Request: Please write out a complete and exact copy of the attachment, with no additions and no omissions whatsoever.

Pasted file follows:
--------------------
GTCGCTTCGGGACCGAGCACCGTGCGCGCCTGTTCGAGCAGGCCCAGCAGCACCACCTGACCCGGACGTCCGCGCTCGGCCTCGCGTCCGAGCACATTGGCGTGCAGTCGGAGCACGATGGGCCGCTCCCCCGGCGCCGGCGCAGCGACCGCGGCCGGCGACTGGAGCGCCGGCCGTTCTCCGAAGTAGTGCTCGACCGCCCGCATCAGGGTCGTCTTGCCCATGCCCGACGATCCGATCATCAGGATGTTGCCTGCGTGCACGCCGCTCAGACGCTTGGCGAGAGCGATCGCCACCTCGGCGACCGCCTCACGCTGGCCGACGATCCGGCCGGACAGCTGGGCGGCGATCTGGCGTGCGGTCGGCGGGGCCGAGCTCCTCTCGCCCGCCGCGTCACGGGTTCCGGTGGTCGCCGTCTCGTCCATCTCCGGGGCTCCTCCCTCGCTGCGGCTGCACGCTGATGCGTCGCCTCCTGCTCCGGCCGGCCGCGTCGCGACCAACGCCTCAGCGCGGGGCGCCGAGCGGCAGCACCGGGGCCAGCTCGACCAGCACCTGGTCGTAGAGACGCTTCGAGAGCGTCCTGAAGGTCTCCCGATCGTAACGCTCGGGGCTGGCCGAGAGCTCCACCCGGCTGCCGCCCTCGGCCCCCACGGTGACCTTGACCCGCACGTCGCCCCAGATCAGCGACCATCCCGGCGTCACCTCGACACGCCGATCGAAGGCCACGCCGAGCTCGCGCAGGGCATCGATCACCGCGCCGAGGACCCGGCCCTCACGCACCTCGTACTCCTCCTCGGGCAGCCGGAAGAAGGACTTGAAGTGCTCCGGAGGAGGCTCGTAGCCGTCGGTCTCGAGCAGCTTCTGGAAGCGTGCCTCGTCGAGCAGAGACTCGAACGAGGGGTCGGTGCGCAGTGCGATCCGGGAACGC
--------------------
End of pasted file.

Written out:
GTCGCTTCGGGACCGAGCACCGTGCGCGCCTGTTCGAGCAGGCCCAGCAGCACCACCTGACCCGGACGTCCGCGCTCGGCCTCGCGTCCGAGCACATTGGCGTGCAGTCGGAGCACGATGGGCCGCTCCCCCGGCGCCGGCGCAGCGACCGCGGCCGGCGACTGGAGCGCCGGCCGTTCTCCGAAGTAGTGCTCGACCGCCCGCATCAGGGTCGTCTTGCCCATGCCCGACGATCCGATCATCAGGATGTTGCCTGCGTGCACGCCGCTCAGACGCTTGGCGAGAGCGATCGCCACCTCGGCGACCGCCTCACGCTGGCCGACGATCCGGCCGGACAGCTGGGCGGCGATCTGGCGTGCGGTCGGCGGGGCCGAGCTCCTCTCGCCCGCCGCGTCACGGGTTCCGGTGGTCGCCGTCTCGTCCATCTCCGGGGCTCCTCCCTCGCTGCGGCTGCACGCTGATGCGTCGCCTCCTGCTCCGGCCGGCCGCGTCGCGACCAACGCCTCAGCGCGGGGCGCCGAGCGGCAGCACCGGGGCCAGCTCGACCAGCACCTGGTCGTAGAGACGCTTCGAGAGCGTCCTGAAGGTCTCCCGATCGTAACGCTCGGGGCTGGCCGAGAGCTCCACCCGGCTGCCGCCCTCGGCCCCCACGGTGACCTTGACCCGCACGTCGCCCCAGATCAGCGACCATCCCGGCGTCACCTCGACACGCCGATCGAAGGCCACGCCGAGCTCGCGCAGGGCATCGATCACCGCGCCGAGGACCCGGCCCTCACGCACCTCGTACTCCTCCTCGGGCAGCCGGAAGAAGGACTTGAAGTGCTCCGGAGGAGGCTCGTAGCCGTCGGTCTCGAGCAGCTTCTGGAAGCGTGCCTCGTCGAGCAGAGACTCGAACGAGGGGTCGGTGCGCAGTGCGATCCGGGAACGC